Finally, making the situation even tougher are the various structural and economic challenges which the sport itself faces – uncertain sponsorship dollars, the lack of easily accessible television coverage, continued doping and reputational concerns, declining audiences, the scarcity of new break-out stars and the absence of a sustainable economic model. And the situation in women’s cycling is even worse.
Individual CMEs are not going to stand in the face of these changes. If they want to survive, CMEs need to better understand and rapidly adapt to the sea change now underway in the industry. One way to look at the basic challenge is this: for quality journalism to be sustained, someone has to pay for it – and that has be either the consumer, the advertiser, or the producer. Historically, cycling media content producers have been financially supported by the consumer (reader) through subscription fees, and the advertiser, through paid ads. But with declining advertising, and with much of the content now freely available on the internet, both revenue sources have declined.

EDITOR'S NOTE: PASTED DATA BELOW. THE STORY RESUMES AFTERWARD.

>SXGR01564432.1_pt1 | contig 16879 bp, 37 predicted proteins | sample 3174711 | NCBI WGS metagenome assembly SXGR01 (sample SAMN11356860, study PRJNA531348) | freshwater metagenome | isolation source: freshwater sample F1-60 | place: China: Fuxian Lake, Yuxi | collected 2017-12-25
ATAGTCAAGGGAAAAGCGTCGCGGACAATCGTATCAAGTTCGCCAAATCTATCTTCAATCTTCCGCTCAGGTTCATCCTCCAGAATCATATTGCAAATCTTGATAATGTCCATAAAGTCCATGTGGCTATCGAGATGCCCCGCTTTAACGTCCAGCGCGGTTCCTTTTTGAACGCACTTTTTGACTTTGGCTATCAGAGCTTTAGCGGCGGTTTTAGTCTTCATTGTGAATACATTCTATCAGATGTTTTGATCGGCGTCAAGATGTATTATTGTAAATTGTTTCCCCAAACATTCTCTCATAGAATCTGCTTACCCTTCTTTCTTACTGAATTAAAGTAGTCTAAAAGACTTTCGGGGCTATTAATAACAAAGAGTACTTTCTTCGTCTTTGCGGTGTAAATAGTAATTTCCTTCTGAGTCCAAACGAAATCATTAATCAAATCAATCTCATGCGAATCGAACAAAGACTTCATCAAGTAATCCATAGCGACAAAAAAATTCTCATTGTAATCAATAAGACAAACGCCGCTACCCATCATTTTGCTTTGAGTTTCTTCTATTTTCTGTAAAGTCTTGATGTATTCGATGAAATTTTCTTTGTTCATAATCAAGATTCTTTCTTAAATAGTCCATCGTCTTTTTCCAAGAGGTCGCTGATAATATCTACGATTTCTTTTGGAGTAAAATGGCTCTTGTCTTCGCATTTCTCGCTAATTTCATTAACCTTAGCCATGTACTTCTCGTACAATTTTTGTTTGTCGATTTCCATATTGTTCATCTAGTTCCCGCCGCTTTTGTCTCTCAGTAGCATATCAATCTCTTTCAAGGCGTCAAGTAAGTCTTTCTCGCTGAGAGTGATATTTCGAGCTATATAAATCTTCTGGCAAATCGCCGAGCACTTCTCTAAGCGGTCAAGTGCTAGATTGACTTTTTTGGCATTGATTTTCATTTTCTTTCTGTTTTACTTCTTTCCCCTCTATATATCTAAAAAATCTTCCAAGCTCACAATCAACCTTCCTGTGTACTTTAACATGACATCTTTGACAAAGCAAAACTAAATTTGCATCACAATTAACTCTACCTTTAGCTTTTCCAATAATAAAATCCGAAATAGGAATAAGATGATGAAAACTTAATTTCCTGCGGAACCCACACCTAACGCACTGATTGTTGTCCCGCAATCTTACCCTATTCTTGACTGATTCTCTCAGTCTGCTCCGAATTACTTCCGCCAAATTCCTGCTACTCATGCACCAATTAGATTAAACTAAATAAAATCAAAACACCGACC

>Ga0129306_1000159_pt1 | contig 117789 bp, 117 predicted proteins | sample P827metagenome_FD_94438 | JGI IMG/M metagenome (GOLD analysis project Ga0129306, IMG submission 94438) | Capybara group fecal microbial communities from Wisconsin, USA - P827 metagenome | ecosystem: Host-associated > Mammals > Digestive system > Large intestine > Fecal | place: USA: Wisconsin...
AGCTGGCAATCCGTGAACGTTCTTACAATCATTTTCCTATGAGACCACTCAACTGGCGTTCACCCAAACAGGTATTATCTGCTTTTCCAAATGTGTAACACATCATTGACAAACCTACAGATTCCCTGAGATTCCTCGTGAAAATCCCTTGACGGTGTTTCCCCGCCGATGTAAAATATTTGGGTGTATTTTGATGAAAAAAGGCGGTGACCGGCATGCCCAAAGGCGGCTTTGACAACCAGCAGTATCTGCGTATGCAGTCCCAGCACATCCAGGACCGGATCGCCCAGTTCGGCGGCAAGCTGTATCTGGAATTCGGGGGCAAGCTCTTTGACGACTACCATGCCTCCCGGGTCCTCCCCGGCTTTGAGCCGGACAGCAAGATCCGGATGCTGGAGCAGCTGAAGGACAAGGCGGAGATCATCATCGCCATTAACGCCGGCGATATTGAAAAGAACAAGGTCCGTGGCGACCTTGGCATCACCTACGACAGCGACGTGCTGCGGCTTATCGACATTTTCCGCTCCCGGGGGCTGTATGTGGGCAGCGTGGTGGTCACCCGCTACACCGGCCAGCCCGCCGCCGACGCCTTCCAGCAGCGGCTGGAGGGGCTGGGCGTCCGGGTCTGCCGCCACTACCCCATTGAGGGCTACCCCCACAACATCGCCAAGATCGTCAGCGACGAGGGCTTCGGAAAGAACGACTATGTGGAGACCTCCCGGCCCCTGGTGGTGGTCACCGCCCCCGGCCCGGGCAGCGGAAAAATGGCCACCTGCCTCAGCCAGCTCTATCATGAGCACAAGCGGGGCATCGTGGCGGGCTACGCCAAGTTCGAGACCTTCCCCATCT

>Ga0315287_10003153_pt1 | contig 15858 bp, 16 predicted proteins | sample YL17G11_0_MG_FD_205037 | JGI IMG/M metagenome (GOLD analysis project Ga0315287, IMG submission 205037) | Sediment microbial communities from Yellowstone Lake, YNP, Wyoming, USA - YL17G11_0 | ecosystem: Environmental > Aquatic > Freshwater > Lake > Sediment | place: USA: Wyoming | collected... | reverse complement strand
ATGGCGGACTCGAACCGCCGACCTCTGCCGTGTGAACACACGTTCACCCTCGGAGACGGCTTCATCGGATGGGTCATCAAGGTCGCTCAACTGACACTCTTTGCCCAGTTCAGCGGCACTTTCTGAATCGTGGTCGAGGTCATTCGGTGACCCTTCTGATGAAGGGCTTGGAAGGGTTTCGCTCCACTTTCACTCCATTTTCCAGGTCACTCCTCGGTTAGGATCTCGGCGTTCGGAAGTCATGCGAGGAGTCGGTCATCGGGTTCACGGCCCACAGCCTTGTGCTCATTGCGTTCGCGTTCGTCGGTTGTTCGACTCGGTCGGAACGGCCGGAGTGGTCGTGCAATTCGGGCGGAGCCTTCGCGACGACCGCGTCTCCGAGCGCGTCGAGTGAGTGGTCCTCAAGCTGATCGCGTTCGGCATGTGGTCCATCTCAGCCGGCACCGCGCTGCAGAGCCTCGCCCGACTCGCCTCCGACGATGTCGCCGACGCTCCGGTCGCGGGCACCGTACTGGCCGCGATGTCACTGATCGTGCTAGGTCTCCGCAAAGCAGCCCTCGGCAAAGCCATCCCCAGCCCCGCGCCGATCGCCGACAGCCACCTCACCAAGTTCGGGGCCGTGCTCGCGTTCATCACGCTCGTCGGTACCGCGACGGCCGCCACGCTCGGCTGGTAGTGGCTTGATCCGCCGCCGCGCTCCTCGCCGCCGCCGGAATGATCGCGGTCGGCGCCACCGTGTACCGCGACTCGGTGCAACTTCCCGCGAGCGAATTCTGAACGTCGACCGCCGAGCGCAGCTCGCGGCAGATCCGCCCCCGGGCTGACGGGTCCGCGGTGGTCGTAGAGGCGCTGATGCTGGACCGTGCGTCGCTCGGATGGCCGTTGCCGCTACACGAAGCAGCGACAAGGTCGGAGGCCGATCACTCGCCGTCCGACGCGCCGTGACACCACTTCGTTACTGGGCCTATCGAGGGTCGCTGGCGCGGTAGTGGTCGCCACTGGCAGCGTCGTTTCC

With both of the traditional sources of revenue declining, the cost of providing content seems – at least at this moment in time – to be disproportionately falling on the shoulders of the only other party left at the table – the producer, the CME itself. In other words, many CMEs are effectively covering the difference by paying for the content themselves, burning through cash to keep their operations alive. They find themselves effectively gambling that the current situation is going to somehow stabilize, that people will soon start paying more for internet content – that the current shakeout will soon be over. But these things don’t seem likely to happen in the near future. Cycling is famous for its wealthy patrons, but such investors on the media side will eventually run out of patience – purely philanthropic producer-financed content is not a sustainable model either. Something has to give.